‘Cry Macho’ review: The Clint Eastwood movie is a weak addition to his 50-year filmography

It’s an embarassment, considering that the title, and a late-in-the-film monologue, use a possibility for Eastwood to ponder concerns of manhood and aging through the prism of his tough-guy screen image, however any larger concepts are lost in the triviality of the plot and cartoonish nature of the majority of the supporting characters.

Adjusted from the late N. Richard Nash’s unique by the author and Nick Schenk (who worked with Eastwood on “Gran Torino” and “The Mule”), the property feels similarly stretched. Embed in 1979, Eastwood plays Mike Milo, a Texas rodeo legend sidelined by a mishap, disaster and age.

For some factor, his previous employer (Dwight Yoakam) jobs Mike with taking a trip down to Mexico to restore his long-lost kid, now practically 13 — a task he can’t perform himself due to the fact that of acrimony with his ex-wife (Fernanda Urrejola) and unclear legal issues.

Mike rapidly discovers the kid, Rafo (beginner Eduardo Minett), however the trip back — accompanied by a fighting rooster called Macho — strikes numerous pits, in manner ins which will do little to enhance US-Mexico relations. Given, the set experience a couple of great souls — primary amongst them a widow (Natalia Traven) who will not take no for a response when it concerns feeding them — however they appear quickly surpassed by corrupt police officers and automobile burglars.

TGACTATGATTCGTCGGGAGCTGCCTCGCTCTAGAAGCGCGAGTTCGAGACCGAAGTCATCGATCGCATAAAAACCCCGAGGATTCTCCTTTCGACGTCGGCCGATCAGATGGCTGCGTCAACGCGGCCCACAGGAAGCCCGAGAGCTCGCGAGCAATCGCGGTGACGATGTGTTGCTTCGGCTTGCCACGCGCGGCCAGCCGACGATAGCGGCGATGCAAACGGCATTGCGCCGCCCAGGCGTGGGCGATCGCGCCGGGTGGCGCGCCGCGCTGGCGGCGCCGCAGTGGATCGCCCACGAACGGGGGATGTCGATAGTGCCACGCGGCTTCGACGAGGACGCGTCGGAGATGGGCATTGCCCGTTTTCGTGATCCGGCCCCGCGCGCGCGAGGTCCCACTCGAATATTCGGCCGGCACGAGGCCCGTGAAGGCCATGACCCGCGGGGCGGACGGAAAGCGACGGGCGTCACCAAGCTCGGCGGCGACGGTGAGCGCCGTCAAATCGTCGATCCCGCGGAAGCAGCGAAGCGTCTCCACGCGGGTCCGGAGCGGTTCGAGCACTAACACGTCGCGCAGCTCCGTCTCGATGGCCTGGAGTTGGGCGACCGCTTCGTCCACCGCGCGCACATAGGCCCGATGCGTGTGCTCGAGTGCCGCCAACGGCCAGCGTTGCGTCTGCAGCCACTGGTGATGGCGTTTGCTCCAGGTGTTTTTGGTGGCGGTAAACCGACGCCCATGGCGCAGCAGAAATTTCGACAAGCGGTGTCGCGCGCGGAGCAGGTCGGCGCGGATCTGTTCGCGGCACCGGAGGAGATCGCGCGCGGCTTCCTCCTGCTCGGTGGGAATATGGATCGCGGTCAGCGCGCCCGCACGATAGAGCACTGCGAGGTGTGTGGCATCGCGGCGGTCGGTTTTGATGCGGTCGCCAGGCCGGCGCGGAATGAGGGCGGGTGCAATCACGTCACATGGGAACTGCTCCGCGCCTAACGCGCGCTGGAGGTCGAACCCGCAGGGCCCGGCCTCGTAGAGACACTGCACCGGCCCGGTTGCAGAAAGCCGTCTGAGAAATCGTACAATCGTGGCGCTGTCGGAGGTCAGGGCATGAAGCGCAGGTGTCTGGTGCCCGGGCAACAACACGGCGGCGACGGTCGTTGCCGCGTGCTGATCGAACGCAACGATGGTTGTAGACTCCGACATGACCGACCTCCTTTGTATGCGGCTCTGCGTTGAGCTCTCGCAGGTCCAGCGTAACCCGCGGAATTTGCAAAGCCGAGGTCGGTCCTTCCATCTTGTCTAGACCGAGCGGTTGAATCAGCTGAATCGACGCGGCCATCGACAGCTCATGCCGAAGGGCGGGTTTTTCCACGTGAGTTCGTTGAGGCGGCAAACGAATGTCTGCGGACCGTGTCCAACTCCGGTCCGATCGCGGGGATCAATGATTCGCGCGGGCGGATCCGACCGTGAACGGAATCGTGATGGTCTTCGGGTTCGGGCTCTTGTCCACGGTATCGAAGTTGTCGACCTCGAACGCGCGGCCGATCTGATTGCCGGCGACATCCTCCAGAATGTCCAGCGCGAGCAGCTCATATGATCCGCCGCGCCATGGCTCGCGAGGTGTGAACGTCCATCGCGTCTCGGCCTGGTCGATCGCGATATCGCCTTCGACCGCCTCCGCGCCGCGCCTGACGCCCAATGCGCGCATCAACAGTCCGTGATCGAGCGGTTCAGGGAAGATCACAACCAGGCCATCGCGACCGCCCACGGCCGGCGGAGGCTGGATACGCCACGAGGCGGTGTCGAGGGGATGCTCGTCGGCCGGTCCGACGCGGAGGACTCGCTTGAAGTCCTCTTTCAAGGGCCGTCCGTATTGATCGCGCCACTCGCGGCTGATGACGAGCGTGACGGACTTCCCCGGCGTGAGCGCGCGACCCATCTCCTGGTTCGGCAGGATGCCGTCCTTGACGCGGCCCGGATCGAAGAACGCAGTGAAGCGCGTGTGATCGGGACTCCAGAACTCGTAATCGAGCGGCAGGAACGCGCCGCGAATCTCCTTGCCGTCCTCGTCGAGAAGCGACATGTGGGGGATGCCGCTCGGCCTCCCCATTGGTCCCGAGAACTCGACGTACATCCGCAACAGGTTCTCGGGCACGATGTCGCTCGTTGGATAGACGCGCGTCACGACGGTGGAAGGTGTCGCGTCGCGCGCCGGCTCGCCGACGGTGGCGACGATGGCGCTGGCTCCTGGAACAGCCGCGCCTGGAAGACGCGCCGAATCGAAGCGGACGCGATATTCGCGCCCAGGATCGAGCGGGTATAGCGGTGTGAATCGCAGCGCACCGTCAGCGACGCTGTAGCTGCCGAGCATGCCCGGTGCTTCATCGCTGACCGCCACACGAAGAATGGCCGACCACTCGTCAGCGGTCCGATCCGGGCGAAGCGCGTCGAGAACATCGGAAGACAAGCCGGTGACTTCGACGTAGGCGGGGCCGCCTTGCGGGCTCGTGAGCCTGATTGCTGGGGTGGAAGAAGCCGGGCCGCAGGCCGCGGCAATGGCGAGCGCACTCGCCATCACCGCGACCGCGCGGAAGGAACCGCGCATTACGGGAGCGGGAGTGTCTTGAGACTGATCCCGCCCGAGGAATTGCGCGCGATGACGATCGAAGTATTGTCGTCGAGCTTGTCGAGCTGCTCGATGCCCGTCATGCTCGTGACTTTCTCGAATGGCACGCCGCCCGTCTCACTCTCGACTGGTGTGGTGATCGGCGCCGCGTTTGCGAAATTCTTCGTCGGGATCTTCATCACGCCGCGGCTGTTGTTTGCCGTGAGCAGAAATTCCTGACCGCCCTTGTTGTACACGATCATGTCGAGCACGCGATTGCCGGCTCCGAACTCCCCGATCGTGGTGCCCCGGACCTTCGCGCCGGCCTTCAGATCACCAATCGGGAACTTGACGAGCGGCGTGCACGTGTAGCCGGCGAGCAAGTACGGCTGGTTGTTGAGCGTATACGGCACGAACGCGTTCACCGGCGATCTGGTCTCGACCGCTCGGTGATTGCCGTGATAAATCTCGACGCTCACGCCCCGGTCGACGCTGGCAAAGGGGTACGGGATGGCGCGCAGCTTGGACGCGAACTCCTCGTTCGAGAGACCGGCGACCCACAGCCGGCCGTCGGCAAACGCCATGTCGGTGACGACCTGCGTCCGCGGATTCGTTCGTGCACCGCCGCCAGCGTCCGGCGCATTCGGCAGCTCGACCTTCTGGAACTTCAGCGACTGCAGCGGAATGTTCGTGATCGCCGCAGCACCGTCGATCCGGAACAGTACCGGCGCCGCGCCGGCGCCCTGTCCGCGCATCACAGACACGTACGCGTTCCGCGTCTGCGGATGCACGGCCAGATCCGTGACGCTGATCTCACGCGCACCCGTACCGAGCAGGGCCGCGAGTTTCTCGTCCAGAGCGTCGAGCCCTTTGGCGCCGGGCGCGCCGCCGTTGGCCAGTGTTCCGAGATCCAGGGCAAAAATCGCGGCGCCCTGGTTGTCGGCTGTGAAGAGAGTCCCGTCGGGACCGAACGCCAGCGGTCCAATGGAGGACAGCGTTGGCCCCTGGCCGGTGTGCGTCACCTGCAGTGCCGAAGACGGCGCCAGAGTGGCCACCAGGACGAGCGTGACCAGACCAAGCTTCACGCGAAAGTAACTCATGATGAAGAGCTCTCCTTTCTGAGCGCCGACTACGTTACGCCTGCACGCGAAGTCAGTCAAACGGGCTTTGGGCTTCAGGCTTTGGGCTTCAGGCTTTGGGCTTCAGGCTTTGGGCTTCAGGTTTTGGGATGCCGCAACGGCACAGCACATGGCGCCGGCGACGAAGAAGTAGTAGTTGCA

Seemingly, like “Gran Torino,” the film has to do with a not likely bond created in between a young kid and a grouchy old coot. However the arc of that isn’t assisted by having the kid alter his mind like a windscreen wiper in regards to what he desires, the unlikable grownups and jokes and lighter minutes that merely do not land the majority of the time.

Affiliated with Warner Bros. (like CNN, a unit of WarnerMedia) since the mid-’70s, Eastwood has amassed an impressive and eclectic body of directorial work over the last half-century, dating back to “Play Misty For Me” in 1971. In between he directed a pair of Oscar winners, “Million Dollar Baby” and “Unforgiven,” but the record has proven more uneven over the last decade, with successes in “American Sniper” and “Sully,” and less satisfying efforts like “Richard Jewell.”

Give him credit, perhaps, for refusing to rest on those laurels when it would have been easy to hang up his spurs. But “Cry Macho” is a particularly forgettable addition to that filmography, and to paraphrase one of his many popular characters, will not make anybody’s day.

“Cry Macho” premieres Sept. 17 in United States theaters and on HBO Max. It’s ranked PG-13.

Jobber Wiki author Frank Long contributed to this report.